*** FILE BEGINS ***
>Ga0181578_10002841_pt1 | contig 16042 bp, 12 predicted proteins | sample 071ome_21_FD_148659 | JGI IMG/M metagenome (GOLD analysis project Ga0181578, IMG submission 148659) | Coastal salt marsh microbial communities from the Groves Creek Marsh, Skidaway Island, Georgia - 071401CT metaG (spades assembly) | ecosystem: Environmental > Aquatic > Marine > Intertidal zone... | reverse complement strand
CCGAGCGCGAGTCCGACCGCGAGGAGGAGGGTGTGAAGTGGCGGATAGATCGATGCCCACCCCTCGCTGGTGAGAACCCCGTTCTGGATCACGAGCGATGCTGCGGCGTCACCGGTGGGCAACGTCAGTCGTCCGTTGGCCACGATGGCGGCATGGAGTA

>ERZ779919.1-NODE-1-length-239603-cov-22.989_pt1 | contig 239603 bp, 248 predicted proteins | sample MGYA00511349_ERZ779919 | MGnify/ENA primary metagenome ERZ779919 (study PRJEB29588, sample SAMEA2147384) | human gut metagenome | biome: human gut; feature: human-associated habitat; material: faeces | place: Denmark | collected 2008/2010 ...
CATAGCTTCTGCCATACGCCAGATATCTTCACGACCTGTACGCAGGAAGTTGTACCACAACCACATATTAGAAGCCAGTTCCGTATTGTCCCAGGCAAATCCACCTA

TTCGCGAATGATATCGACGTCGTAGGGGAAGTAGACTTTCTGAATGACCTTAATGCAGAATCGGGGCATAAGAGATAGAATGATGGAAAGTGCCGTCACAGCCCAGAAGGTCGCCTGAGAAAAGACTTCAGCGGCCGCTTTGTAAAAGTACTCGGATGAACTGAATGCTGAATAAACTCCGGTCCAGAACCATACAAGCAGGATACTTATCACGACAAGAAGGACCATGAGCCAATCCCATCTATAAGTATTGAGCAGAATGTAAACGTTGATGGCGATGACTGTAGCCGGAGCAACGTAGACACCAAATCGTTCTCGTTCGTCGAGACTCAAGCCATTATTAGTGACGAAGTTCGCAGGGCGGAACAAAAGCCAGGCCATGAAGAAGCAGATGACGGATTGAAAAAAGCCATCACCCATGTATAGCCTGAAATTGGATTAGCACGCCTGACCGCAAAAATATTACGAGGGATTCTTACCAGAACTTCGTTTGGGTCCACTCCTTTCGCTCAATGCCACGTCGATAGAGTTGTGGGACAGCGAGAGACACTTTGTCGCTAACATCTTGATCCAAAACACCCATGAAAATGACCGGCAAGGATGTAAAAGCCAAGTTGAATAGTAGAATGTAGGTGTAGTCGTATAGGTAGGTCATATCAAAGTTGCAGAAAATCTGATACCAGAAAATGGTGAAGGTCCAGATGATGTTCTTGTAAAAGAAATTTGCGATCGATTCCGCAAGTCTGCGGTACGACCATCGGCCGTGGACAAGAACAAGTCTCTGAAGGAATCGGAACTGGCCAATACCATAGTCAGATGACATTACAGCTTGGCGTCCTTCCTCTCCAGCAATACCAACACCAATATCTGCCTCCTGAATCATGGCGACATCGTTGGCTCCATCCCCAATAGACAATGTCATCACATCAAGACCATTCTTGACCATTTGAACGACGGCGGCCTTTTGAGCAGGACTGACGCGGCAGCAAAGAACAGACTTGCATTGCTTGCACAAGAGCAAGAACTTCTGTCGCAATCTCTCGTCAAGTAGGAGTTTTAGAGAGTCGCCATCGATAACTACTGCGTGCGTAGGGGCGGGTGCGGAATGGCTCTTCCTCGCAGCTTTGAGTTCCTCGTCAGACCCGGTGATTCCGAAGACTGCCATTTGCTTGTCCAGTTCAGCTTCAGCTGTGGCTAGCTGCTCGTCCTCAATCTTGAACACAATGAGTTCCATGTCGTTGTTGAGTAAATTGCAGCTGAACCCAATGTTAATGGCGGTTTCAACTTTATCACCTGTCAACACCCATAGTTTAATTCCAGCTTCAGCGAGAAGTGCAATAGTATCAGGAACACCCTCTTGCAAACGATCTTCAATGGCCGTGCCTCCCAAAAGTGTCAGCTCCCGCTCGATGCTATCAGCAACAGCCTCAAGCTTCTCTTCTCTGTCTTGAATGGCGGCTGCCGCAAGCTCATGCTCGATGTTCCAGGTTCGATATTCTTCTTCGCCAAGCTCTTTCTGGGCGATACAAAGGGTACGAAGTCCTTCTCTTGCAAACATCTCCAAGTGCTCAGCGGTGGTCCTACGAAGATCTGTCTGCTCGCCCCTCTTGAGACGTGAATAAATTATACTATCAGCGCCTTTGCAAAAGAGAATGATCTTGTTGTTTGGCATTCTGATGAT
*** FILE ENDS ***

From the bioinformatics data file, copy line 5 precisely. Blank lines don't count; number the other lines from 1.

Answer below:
TTCGCGAATGATATCGACGTCGTAGGGGAAGTAGACTTTCTGAATGACCTTAATGCAGAATCGGGGCATAAGAGATAGAATGATGGAAAGTGCCGTCACAGCCCAGAAGGTCGCCTGAGAAAAGACTTCAGCGGCCGCTTTGTAAAAGTACTCGGATGAACTGAATGCTGAATAAACTCCGGTCCAGAACCATACAAGCAGGATACTTATCACGACAAGAAGGACCATGAGCCAATCCCATCTATAAGTATTGAGCAGAATGTAAACGTTGATGGCGATGACTGTAGCCGGAGCAACGTAGACACCAAATCGTTCTCGTTCGTCGAGACTCAAGCCATTATTAGTGACGAAGTTCGCAGGGCGGAACAAAAGCCAGGCCATGAAGAAGCAGATGACGGATTGAAAAAAGCCATCACCCATGTATAGCCTGAAATTGGATTAGCACGCCTGACCGCAAAAATATTACGAGGGATTCTTACCAGAACTTCGTTTGGGTCCACTCCTTTCGCTCAATGCCACGTCGATAGAGTTGTGGGACAGCGAGAGACACTTTGTCGCTAACATCTTGATCCAAAACACCCATGAAAATGACCGGCAAGGATGTAAAAGCCAAGTTGAATAGTAGAATGTAGGTGTAGTCGTATAGGTAGGTCATATCAAAGTTGCAGAAAATCTGATACCAGAAAATGGTGAAGGTCCAGATGATGTTCTTGTAAAAGAAATTTGCGATCGATTCCGCAAGTCTGCGGTACGACCATCGGCCGTGGACAAGAACAAGTCTCTGAAGGAATCGGAACTGGCCAATACCATAGTCAGATGACATTACAGCTTGGCGTCCTTCCTCTCCAGCAATACCAACACCAATATCTGCCTCCTGAATCATGGCGACATCGTTGGCTCCATCCCCAATAGACAATGTCATCACATCAAGACCATTCTTGACCATTTGAACGACGGCGGCCTTTTGAGCAGGACTGACGCGGCAGCAAAGAACAGACTTGCATTGCTTGCACAAGAGCAAGAACTTCTGTCGCAATCTCTCGTCAAGTAGGAGTTTTAGAGAGTCGCCATCGATAACTACTGCGTGCGTAGGGGCGGGTGCGGAATGGCTCTTCCTCGCAGCTTTGAGTTCCTCGTCAGACCCGGTGATTCCGAAGACTGCCATTTGCTTGTCCAGTTCAGCTTCAGCTGTGGCTAGCTGCTCGTCCTCAATCTTGAACACAATGAGTTCCATGTCGTTGTTGAGTAAATTGCAGCTGAACCCAATGTTAATGGCGGTTTCAACTTTATCACCTGTCAACACCCATAGTTTAATTCCAGCTTCAGCGAGAAGTGCAATAGTATCAGGAACACCCTCTTGCAAACGATCTTCAATGGCCGTGCCTCCCAAAAGTGTCAGCTCCCGCTCGATGCTATCAGCAACAGCCTCAAGCTTCTCTTCTCTGTCTTGAATGGCGGCTGCCGCAAGCTCATGCTCGATGTTCCAGGTTCGATATTCTTCTTCGCCAAGCTCTTTCTGGGCGATACAAAGGGTACGAAGTCCTTCTCTTGCAAACATCTCCAAGTGCTCAGCGGTGGTCCTACGAAGATCTGTCTGCTCGCCCCTCTTGAGACGTGAATAAATTATACTATCAGCGCCTTTGCAAAAGAGAATGATCTTGTTGTTTGGCATTCTGATGAT